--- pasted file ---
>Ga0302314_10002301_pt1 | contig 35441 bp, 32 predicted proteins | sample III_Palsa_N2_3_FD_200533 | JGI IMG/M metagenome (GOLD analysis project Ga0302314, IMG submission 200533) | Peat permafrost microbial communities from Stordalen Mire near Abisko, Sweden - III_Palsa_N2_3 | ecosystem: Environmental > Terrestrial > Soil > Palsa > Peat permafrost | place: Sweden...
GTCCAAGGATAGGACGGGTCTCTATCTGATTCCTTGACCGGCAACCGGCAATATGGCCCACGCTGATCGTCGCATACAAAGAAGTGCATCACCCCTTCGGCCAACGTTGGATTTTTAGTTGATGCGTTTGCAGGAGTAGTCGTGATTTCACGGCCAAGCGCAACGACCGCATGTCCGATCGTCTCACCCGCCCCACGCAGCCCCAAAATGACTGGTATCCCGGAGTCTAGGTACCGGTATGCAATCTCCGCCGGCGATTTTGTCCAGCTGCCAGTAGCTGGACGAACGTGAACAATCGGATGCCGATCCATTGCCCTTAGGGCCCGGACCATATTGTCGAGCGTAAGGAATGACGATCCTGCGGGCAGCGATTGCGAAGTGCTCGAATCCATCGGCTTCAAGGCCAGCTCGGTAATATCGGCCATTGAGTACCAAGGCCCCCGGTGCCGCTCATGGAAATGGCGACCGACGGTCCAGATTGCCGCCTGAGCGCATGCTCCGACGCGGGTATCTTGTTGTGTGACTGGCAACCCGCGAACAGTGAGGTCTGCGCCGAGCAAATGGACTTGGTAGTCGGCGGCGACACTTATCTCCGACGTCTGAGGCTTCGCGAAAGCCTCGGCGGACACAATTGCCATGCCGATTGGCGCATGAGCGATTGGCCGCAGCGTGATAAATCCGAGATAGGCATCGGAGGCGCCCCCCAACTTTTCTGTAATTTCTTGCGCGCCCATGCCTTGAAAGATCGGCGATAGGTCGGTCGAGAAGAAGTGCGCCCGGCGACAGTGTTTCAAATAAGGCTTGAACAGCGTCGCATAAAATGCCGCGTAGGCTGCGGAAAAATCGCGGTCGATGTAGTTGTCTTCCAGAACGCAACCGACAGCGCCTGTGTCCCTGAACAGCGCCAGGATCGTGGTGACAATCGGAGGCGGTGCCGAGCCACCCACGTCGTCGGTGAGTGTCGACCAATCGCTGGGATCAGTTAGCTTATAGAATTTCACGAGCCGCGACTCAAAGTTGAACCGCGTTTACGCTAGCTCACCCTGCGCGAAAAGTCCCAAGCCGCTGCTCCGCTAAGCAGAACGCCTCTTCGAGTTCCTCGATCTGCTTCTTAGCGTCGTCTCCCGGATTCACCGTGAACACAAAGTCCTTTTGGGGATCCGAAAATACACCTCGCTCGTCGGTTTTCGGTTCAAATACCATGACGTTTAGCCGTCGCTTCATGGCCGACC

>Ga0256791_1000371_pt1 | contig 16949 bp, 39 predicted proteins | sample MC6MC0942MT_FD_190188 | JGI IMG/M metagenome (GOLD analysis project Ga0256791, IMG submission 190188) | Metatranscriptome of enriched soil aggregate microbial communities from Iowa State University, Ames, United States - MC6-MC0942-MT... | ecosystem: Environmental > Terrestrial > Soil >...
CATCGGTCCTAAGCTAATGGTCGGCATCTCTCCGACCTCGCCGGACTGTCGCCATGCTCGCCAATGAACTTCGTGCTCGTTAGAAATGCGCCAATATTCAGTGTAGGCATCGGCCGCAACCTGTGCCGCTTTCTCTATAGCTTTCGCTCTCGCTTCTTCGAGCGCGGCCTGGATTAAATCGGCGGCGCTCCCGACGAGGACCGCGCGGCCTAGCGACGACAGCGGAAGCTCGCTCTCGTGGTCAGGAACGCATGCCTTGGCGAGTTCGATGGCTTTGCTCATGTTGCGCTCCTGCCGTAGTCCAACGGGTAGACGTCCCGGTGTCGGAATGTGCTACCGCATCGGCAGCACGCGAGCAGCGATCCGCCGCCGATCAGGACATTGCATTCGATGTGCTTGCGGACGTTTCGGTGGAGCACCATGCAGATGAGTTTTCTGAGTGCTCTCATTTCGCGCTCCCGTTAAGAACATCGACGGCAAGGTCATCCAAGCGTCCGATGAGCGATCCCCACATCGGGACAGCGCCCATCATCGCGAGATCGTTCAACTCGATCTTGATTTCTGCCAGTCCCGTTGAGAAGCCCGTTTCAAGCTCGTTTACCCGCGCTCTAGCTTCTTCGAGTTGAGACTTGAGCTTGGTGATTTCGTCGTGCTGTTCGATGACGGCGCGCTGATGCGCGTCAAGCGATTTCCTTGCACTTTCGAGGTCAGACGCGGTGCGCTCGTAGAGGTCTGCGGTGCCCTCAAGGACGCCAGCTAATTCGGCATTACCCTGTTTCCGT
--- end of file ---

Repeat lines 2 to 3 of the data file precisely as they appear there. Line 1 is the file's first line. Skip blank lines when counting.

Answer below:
GTCCAAGGATAGGACGGGTCTCTATCTGATTCCTTGACCGGCAACCGGCAATATGGCCCACGCTGATCGTCGCATACAAAGAAGTGCATCACCCCTTCGGCCAACGTTGGATTTTTAGTTGATGCGTTTGCAGGAGTAGTCGTGATTTCACGGCCAAGCGCAACGACCGCATGTCCGATCGTCTCACCCGCCCCACGCAGCCCCAAAATGACTGGTATCCCGGAGTCTAGGTACCGGTATGCAATCTCCGCCGGCGATTTTGTCCAGCTGCCAGTAGCTGGACGAACGTGAACAATCGGATGCCGATCCATTGCCCTTAGGGCCCGGACCATATTGTCGAGCGTAAGGAATGACGATCCTGCGGGCAGCGATTGCGAAGTGCTCGAATCCATCGGCTTCAAGGCCAGCTCGGTAATATCGGCCATTGAGTACCAAGGCCCCCGGTGCCGCTCATGGAAATGGCGACCGACGGTCCAGATTGCCGCCTGAGCGCATGCTCCGACGCGGGTATCTTGTTGTGTGACTGGCAACCCGCGAACAGTGAGGTCTGCGCCGAGCAAATGGACTTGGTAGTCGGCGGCGACACTTATCTCCGACGTCTGAGGCTTCGCGAAAGCCTCGGCGGACACAATTGCCATGCCGATTGGCGCATGAGCGATTGGCCGCAGCGTGATAAATCCGAGATAGGCATCGGAGGCGCCCCCCAACTTTTCTGTAATTTCTTGCGCGCCCATGCCTTGAAAGATCGGCGATAGGTCGGTCGAGAAGAAGTGCGCCCGGCGACAGTGTTTCAAATAAGGCTTGAACAGCGTCGCATAAAATGCCGCGTAGGCTGCGGAAAAATCGCGGTCGATGTAGTTGTCTTCCAGAACGCAACCGACAGCGCCTGTGTCCCTGAACAGCGCCAGGATCGTGGTGACAATCGGAGGCGGTGCCGAGCCACCCACGTCGTCGGTGAGTGTCGACCAATCGCTGGGATCAGTTAGCTTATAGAATTTCACGAGCCGCGACTCAAAGTTGAACCGCGTTTACGCTAGCTCACCCTGCGCGAAAAGTCCCAAGCCGCTGCTCCGCTAAGCAGAACGCCTCTTCGAGTTCCTCGATCTGCTTCTTAGCGTCGTCTCCCGGATTCACCGTGAACACAAAGTCCTTTTGGGGATCCGAAAATACACCTCGCTCGTCGGTTTTCGGTTCAAATACCATGACGTTTAGCCGTCGCTTCATGGCCGACC

>Ga0256791_1000371_pt1 | contig 16949 bp, 39 predicted proteins | sample MC6MC0942MT_FD_190188 | JGI IMG/M metagenome (GOLD analysis project Ga0256791, IMG submission 190188) | Metatranscriptome of enriched soil aggregate microbial communities from Iowa State University, Ames, United States - MC6-MC0942-MT... | ecosystem: Environmental > Terrestrial > Soil >...